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Shelby company launches Education-only tablet

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LearnPad will focus solely on learning

By Lisa King

Officials of a Shelby County company say they are very excited about the educational potential of  an instructional tablet intended solely for classroom instruction that was released last week.

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“This is a purpose-built-for-education tablet that will revolutionize the way tablet instruction is done in schools,” said Matt Simons, sales manager for Creative Image Technologies.

The company, located on Breighton Circle, is a Kentucky-based provider of audio-visual technology for use in the commercial, education and government sectors.

Simons says the company’s new LearnPad is following a movement that emerged in the United States last year when a U.S. company, Educational Resources, introduced a tablet that has been in use in the United Kingdom for the past four years.

“The big national education trend – and in Kentucky – is tablet-based learning,” he said. “iPads, they are clearly the best consumer – and that's the key word – tablet device on the market. It's awesome. You can watch movies, play games...there's all sorts of apps, I own two of them. But there are very few tablets built for education.”

Simons said the problem with using iPads in the classroom is two-fold.

“One, it's hard to configure them for student use,” he said. “It can be done. It's just labor intensive, The IT departments are pulling out their hair trying to figure out to do it.

“Also, another thing is they're hard to manage in the classroom, because if you turn your back, they [students] can go on the Internet, so it's hard for teachers to know what every student is doing with their iPad.”

That’s where the big difference between an iPad and a LearnPad comes in, he said.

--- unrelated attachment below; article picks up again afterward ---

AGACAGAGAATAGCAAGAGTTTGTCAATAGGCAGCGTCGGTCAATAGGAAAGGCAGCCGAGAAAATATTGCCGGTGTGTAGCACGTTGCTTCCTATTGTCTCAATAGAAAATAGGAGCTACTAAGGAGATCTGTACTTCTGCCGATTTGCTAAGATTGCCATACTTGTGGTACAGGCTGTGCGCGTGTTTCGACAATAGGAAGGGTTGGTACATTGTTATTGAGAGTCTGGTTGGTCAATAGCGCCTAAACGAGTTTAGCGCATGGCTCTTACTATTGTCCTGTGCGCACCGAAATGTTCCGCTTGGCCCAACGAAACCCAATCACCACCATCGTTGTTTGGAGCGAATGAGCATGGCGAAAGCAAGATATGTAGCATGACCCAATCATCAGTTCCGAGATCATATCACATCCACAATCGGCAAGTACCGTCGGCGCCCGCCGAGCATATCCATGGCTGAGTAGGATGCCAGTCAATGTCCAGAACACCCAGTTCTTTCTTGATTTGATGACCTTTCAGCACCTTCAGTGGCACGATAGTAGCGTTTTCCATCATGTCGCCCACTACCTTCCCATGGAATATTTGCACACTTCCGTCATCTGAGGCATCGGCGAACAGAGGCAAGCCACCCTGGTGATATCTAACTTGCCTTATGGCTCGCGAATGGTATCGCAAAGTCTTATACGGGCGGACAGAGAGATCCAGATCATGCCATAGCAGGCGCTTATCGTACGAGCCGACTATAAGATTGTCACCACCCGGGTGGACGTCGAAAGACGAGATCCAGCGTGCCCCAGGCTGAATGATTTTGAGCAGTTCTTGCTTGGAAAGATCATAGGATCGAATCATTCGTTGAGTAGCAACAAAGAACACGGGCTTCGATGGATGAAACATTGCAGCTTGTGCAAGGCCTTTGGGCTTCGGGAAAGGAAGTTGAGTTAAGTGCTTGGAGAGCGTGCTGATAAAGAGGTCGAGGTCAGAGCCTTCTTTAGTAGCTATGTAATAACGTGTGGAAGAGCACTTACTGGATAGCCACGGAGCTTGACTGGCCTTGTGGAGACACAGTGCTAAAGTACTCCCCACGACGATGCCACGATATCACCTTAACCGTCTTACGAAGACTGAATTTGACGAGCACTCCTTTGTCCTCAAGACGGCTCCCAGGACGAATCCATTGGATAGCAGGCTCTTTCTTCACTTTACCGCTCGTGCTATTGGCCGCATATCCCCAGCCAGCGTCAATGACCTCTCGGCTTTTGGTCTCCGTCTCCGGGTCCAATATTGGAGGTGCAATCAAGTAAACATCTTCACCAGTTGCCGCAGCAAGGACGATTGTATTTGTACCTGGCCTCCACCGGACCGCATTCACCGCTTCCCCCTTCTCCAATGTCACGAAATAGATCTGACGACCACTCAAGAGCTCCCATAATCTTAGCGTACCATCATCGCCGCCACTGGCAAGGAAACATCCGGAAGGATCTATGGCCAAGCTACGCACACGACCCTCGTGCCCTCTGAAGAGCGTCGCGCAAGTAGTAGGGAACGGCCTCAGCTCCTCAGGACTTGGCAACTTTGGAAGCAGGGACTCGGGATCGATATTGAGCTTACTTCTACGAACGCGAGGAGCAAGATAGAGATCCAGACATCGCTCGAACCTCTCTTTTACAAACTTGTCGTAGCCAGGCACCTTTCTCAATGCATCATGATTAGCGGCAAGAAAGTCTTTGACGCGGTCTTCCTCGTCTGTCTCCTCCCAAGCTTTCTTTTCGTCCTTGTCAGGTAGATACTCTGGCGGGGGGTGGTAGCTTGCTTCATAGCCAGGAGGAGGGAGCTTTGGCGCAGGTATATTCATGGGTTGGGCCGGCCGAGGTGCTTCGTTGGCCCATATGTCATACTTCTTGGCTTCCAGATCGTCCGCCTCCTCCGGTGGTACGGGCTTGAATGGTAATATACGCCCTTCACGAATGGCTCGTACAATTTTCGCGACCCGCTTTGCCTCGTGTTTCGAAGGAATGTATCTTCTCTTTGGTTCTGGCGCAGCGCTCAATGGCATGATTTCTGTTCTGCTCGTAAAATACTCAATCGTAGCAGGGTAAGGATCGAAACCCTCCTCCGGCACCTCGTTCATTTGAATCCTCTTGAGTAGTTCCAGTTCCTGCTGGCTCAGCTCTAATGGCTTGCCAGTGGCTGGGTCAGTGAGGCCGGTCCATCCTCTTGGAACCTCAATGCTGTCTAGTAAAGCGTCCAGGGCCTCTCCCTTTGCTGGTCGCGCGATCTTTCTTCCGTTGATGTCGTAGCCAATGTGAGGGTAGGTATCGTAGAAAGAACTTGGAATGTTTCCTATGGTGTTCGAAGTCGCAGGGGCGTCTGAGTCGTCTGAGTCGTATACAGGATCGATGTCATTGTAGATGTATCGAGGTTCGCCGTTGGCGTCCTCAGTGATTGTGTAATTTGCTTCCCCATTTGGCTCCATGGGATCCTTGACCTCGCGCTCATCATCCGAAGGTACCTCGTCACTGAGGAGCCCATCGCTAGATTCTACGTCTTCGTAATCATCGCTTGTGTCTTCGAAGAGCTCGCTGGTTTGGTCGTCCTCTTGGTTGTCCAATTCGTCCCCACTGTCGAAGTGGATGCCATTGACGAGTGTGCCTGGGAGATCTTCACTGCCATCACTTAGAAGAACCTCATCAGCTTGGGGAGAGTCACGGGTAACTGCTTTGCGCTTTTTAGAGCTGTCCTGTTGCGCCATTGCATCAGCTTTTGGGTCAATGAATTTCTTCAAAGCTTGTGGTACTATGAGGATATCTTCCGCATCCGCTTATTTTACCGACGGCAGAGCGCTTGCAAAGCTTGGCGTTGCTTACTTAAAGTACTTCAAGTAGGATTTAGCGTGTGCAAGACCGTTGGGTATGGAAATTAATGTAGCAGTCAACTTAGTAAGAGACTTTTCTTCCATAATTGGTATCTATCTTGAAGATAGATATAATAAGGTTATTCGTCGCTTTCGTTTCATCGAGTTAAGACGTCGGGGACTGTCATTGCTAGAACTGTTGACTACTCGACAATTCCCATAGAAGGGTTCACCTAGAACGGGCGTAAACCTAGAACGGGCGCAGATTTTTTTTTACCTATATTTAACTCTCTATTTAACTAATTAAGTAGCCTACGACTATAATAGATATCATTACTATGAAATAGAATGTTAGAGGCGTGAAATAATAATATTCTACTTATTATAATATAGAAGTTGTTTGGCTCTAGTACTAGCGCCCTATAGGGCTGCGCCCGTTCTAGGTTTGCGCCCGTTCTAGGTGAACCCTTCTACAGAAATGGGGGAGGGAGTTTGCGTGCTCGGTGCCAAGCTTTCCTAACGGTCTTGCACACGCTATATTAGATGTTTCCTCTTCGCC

The LearnPad is an Android tablet that works in what Simons call a sandbox mode.

“Managing an iPad for a classroom is a series of don'ts – block this, block that,” he said. “The LearnPad is locked, except for what the teacher gives the student access to for that lesson that day. So if a part of the lesson is to go to the Internet to do free research, they'll give them a chrome browser, but if it's not part of the lesson, their browser is locked, and only the content that the teacher gives them is available.”

The tablet is available only to school systems and costs $299 each. Simons said the Jefferson County System has purchased 15,000 of them so far, and although Shelby County School officials have watched the company’s demo, officials have not committed to purchasing them.

Shelby County Schools Public Relations Director Ryan Allen said it’s premature to say that the school system is ready to take that step.

“Right now, the district has a team called the Strategic Leadership Team, and their purpose is to start envisioning the next phase of teaching and learning in Shelby County,” he said. “And as we move into that phase, it will include some new technology. We don’t know what the will look like yet. We’re keeping our options open, and we’re meeting with everybody and anybody that wants to show us stuff.”

Simons said that attitude is typical in most school systems throughout the state at this stage.

“The LearnPad came out in the U.S. market one year ago this month and most people are in the dip-your-toe-in-the-water phase right now, just trying some out in a few classrooms,” he said. “Typically, they're [the LearnPads] on a charging cart; three or four teachers are sharing them, using them every other day, for part of the day. The next step, once schools start implementing this into instruction, will be the one-to-one phase, where every student and every teacher has one.

“After that, schools will have to allocate more funds to buy more of them so that more students can have them, and also, if it's a success, just getting them for more classrooms.”  

Simons said that the device, being marketed for K-12, has two other big advantages over an ordinary iPad: Teachers don’t have to go out and buy apps, and they can just use their own material they already have on hand from other sources, such as PDFs, spreadsheets, Word documents or whatever, to create their lessons.

Also it’s easy to use, he said. “These come shipped in crates of ten or twenty,” he said. “You just pull them out and turn them on, and they’re ready to go.

“LearnPads challenges that a group of fifth-graders can have their own LearnPads out and have them ready to go in twenty minutes or less.”